I have been writing about my emotional roller coaster ride for which I was ticketed by my disabled brother’s hospitalization, surgery, infections, and transfer into a hospice program followed by his apparent strengthening and process of recovery. You can read the first part of this series here. I am mainly writing this second part of a post for my friends who believe they are comfortable and set for life. Most of them who think they are okay, are one unforeseen disaster away from losing everything one way or another. The demographic details backing up this statement can be found at http://www.nber.org/papers/w17824.pdf or you can read summary coverage of the research here.
Most middle class Americans do not know they are average, or if they know, they do not want to admit it. Look at the regular folks who support the policies and political rhetoric of billionaire families that control major corporations. People really like to think that they have a chance, a small but viable chance, to miraculously transition into living the lifestyles of the rich and famous. Simultaneously these people believe that nothing bad will happen to them. Horatio Alger is alive and well in the misguided dreams of the common person.
I am one of the people who call out that, “The emperor wears no clothes!” Sometimes this comes from my study of culture and how meaning is created and how change happens, but more and more often this comes from personal experience and observation.
I have experienced the sad inequality and false front of healthcare and economic security in this country through experiences that are not unique circumstances and can only be described as tragic. These tragedies happened to landowners and retired laborers who were upstanding citizens. They were my family members who died prematurely, unnecessarily, because they were among the have-nots.
Folks in my family always worked hard and were upright citizens, with the notable except of a black sheep here and there. I think that is the case with most families. My family farmed. Some were laborers. We paid our own way. We were civically involved, and some even served in the military. But what little land the family had accumulated in any given generation for the last several generations was used up in end of life health care and elder care. So what little surplus was saved ends up being turned over to and concentrated by mega-corporations which ends up excluding more and more funds from from the common pool in which most Americans participate.
I have to ask why the common people have to use up every bit of anything they have managed to scrape together? Why should corporations who let us die in groups homes with inadequate care should be allowed to pocket the life savings of the infirm or elderly? In a recent post a Helene on Books Is Wonderful writes about two experiences that frame this issue both personally and from distinct perspectives both inside and outside the system.
Premature Deaths in My Family
We were never close, our natal family just did not do closeness. My family has many problems that trace through generations of midwestern stoicism to tough love that wasn’t loving, emotional distance and neglect, and just plain old lack of time for doing things other than making a living. In other words we were poor farmers. I’ve watched my family die because of this poverty and underclass status.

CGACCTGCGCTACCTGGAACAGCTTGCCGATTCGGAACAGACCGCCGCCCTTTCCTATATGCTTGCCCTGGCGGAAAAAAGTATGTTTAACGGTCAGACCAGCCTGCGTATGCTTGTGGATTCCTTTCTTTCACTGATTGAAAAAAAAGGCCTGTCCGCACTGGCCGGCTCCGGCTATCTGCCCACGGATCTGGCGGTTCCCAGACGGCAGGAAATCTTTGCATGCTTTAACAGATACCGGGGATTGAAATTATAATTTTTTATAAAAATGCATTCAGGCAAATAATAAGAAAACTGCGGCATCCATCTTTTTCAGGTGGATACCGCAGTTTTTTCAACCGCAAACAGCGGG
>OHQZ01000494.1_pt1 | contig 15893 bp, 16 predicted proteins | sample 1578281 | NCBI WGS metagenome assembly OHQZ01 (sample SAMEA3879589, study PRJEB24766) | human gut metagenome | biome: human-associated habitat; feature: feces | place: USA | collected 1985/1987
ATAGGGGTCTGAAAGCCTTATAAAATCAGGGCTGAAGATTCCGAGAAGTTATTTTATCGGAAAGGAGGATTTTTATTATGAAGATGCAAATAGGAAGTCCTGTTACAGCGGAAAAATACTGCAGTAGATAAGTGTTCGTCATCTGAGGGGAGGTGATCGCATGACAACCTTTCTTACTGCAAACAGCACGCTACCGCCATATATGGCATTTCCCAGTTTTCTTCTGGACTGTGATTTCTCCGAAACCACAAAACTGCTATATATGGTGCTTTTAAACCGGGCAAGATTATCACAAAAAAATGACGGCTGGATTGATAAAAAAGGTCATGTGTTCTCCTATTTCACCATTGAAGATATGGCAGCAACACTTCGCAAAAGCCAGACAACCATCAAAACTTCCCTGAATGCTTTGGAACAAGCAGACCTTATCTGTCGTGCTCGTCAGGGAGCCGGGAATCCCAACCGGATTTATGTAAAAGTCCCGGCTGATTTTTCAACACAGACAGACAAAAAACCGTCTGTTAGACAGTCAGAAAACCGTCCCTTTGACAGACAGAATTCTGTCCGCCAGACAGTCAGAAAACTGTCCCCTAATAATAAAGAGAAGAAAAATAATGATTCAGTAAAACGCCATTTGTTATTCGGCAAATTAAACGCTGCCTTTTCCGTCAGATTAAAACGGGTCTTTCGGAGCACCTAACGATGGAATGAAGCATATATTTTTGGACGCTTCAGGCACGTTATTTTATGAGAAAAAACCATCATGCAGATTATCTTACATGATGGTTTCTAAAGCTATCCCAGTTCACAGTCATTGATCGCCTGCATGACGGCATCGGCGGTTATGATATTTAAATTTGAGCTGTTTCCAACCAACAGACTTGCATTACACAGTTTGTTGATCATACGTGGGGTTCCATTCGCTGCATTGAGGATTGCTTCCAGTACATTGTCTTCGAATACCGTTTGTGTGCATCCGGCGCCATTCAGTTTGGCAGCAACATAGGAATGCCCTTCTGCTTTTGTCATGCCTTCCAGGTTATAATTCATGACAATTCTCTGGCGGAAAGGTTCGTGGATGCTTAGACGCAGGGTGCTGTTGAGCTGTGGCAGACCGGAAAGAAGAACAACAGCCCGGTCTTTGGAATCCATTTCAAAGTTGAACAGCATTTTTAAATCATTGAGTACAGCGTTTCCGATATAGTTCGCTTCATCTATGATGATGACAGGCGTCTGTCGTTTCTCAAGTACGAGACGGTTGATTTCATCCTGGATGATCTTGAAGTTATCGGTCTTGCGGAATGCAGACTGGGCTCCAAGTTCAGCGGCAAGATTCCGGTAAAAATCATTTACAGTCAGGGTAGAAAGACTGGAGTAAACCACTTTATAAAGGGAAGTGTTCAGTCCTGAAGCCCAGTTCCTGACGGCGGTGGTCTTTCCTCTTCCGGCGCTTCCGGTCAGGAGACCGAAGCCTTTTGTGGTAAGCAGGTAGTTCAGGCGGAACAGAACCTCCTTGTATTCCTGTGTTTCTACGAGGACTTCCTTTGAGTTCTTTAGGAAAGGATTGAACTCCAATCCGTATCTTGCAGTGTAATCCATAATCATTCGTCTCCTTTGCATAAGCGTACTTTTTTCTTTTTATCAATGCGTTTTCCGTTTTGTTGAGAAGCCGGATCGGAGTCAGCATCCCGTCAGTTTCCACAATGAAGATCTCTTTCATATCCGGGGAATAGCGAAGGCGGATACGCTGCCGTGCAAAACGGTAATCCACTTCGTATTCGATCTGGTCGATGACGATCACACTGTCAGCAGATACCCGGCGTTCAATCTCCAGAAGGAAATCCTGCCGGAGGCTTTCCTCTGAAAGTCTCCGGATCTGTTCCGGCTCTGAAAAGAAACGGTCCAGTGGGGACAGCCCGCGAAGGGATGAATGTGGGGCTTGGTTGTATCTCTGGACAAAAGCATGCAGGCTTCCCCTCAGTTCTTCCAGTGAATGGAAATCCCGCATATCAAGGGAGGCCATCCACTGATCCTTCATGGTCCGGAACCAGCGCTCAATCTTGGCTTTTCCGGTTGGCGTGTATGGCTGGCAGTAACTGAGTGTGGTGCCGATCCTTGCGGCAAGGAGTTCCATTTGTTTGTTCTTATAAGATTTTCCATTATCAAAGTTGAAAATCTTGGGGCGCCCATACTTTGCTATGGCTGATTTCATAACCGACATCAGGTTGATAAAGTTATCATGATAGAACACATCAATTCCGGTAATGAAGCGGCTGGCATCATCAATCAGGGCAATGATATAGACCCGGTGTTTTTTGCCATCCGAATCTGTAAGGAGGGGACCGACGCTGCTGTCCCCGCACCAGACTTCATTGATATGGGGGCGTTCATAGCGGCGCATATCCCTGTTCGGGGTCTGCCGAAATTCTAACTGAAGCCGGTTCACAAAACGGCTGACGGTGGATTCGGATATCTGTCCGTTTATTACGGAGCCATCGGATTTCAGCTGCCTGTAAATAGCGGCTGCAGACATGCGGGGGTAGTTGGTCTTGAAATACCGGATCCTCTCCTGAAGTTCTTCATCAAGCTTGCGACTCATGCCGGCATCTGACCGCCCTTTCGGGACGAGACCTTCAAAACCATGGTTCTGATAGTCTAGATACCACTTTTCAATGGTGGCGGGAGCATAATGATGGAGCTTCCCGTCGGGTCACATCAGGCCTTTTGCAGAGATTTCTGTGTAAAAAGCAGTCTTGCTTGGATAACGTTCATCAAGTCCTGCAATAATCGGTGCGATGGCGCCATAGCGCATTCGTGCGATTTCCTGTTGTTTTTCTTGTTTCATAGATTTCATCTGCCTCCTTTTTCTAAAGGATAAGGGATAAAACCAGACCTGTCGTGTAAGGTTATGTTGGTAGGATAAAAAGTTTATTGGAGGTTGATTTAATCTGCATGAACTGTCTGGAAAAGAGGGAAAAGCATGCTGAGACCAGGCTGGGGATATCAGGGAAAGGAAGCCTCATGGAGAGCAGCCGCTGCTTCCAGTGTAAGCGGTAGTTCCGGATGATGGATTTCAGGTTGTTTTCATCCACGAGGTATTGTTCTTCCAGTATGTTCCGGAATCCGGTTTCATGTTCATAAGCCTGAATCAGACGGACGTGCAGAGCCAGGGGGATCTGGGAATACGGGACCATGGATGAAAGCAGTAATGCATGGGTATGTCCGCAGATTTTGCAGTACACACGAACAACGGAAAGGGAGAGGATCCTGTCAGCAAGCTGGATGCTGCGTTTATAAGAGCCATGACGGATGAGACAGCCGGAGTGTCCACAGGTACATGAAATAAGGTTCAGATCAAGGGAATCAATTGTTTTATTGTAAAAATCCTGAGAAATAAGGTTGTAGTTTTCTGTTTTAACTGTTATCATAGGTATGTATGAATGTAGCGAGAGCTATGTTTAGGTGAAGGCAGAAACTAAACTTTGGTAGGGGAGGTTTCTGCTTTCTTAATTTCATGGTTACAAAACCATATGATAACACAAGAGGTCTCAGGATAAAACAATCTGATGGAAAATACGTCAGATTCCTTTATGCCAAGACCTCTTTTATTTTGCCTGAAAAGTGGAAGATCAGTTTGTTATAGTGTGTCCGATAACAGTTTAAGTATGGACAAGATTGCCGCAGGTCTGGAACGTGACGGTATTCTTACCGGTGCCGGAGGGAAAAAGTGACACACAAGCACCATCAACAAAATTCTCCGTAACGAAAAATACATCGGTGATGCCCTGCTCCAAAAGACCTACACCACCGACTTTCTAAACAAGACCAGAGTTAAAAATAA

The system almost did it again. I am so tired of and frustrated by watching family members I love die because we are unimportant laborers. The 1% can go fuck itself. Profit should not come into the healthcare equation. Corporations should not have control over our very lives and deaths.
My mother manipulated my father to sign for a longterm care policy just before they turned 70 or the cost of my father’s care would have forced her to turn over control of the farm to the healthcare corporation when Dad died from cancer a couple years later.
When my middle brother died, he lost the battle with cancer because it was diagnosed too late. He had a type of slowly metastasizing cancer that if found early could be treated, eradicated, and he would live normally for 5 to 10 years before another tumor would develop. He went through this several times. Things were found early because when he was working his healthcare covered preventive screenings. When he retired, he lost that preventive coverage. He died. They found the last cancer too late. My last conversation with him was him encouraging me to fight Washington for better healthcare.
When my Mom became terminally ill we kept her at home because that was what she wanted. When she had a stroke at home and I saw it happening I took her in to the ER and they would not give her the drugs to counteract the clotting and damage though it was well within the time period when it could have worked. I was told that my mother was 92 and I needed to accept that she was going to die. My mother was refused a standard treatment because she was old, on medicare, not able to buy excellent private care – or some combination of these things. I stayed with her and screwed up my personal life (I lived 2000 miles away) until she passed because the private caregiver hired by my brother did not care for her very well and stole her blind.
When I provided evidence of the caregiver’s fraudulent activities to government agencies she was defrauding, they could not do anything as they do not have staff for investigation.
Now, another brother has almost died because of healthcare dysfunction where vets are shoved off to the side to tie in the normal healthcare systems and the VA system is so overwhelmed that it is difficult to get a vet into the good programs, where they do exist.
I am sick of this. My family has just as much right to live as anyone. But because we were farmers and laborers, we die from neglect and inadequate or inappropriate care.